Recently I moved all my data away from my Dropbox Pro account due to privacy concerns ( http://cpbotha.net/2013/09/15/dear-usa-my-data-has-left-your-building/ ) and am now using bittorrent sync between my various workstations, laptops and a synology NAS. My largest sync repo has over 120k files of varying sizes (about 50G).

    I really like bittorrent's peer-to-peer syncing (my NAS is not beefy enough to act as the central node for everything), but even with version 1.1.70 btsync often gets stuck on some files, or, is some really irritating cases, manages to get my git repo object store and working dir out of sync (not 100% sure, but it almost looks like it somehow reverts to an older version of the index).

    For me a very important use case is the one where I get up from my workstation, and continue working on the same code on my laptop. Dropbox handled this flawlessly for years, but btsync drops the ball every now and then.

    I'm hoping that btsync 1.2 fixes more of these bugs, otherwise I'm also going to have to continue searching for alternatives. Before dropbox I also used to use unison, but indeed the manual sync was quite inconvenient. Still, it was rock solid.

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  3. GSCopy Pro v6.0 (RoboCopy Alternative) with Open File Agent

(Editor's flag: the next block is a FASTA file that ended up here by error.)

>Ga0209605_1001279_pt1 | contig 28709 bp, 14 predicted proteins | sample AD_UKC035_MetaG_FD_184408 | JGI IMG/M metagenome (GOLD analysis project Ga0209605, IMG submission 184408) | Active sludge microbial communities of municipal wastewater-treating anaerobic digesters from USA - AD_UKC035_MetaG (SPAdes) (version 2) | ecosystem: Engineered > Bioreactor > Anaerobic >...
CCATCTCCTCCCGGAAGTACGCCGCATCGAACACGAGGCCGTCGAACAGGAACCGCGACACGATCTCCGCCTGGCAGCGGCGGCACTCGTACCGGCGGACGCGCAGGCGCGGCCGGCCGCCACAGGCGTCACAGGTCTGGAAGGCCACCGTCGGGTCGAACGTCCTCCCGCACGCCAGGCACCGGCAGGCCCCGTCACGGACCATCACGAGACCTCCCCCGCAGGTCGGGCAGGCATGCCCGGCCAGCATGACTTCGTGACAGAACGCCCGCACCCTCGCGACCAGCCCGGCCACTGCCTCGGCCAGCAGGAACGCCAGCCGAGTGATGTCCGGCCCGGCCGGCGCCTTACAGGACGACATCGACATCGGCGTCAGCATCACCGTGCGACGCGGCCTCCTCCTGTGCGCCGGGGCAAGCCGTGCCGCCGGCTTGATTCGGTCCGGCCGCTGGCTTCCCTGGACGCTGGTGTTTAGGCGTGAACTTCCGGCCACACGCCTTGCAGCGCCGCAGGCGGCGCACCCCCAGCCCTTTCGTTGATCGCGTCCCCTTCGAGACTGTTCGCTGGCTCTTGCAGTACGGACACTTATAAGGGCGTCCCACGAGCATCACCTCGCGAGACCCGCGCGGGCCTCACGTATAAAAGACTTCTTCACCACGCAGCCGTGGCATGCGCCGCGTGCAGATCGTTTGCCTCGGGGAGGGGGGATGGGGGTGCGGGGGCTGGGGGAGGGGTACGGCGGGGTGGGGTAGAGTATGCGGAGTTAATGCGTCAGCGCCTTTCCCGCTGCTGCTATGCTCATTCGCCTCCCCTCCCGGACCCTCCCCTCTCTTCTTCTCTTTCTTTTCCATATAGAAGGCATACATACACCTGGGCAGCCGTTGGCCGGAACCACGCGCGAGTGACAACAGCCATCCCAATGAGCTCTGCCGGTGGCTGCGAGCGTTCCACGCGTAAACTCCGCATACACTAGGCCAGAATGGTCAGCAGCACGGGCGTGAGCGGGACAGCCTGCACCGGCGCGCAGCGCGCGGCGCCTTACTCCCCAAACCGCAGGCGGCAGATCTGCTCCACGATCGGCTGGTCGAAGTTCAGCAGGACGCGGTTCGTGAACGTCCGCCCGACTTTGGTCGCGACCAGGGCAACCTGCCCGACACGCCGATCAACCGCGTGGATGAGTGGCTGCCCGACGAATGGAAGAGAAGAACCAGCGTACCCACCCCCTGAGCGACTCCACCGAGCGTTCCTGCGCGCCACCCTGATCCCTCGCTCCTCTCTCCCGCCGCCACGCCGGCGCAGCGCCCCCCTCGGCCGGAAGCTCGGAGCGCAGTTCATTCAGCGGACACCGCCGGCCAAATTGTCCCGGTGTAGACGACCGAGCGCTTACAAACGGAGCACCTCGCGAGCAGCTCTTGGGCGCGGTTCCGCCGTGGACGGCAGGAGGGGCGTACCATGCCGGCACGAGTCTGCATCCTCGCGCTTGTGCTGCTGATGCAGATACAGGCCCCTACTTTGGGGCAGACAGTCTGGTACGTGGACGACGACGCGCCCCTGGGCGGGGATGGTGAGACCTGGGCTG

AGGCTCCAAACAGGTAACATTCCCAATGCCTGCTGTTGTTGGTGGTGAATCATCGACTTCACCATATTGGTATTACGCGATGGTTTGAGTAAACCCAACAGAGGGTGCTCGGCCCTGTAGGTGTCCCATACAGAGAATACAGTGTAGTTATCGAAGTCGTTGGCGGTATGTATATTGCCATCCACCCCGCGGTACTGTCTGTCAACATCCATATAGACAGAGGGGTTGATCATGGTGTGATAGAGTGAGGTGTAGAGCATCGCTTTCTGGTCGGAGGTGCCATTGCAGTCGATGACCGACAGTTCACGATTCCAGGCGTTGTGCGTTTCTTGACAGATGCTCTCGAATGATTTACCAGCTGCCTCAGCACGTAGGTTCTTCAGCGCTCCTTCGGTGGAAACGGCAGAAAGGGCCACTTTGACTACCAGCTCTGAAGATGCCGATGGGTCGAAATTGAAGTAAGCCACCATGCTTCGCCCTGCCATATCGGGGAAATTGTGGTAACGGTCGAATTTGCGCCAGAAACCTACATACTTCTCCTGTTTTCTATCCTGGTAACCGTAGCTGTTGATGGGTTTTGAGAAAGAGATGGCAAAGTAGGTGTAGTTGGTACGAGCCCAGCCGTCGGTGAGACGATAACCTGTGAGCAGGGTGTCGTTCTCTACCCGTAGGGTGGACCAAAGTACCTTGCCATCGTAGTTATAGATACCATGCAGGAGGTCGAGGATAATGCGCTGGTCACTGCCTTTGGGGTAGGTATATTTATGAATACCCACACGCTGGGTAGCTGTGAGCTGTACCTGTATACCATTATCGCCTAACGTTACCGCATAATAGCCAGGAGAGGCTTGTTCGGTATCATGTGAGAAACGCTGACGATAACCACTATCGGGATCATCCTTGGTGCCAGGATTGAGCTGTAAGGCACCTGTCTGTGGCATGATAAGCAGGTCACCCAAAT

GSCopyPro is a single command-line tool (CLI) that can copy, replicate and move files from one folder to another. This folder can be on the same machine/ server or another server elsewhere. What makes GSCopyPro stand out from other competitors is the fact it works on 32-bit as well as 64-bit systems and has no restrictions. It can easily be scheduled to run as a scheduled task and fully automated. GSCopyPro also comes with an open file agent which can copy files that are locked/ opened by other processes. This feature is supported in all windows vSCersions from widows XP/ 2003 and later.
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    ReplyDelete
  4. Nice post Ryan. I'm struggling with the same requirements as you are (running OS X) though.

    Torn between Dropbox and BTsync at the moment.

    ReplyDelete
  5. Worst thing about Google Drive is asking you if you want to move files to the Trash each time and requiring you to confirm yes or no on its stupid pop up! so annoying!

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  6. wow - thank god I'm not alone here - I've been going nuts the last few days reevaluating Drive because I thought putting it down for a year or two might do the trick. yeah right... i had to resort to creating a daemon just to keep the damn app alive esp during large syncs as mention. now it's stuck on "Syncing 1 of 1" and for the life of me can't figure out which file it is as all the files have checkmarks and the 2 enclosing folders have blue sync icons.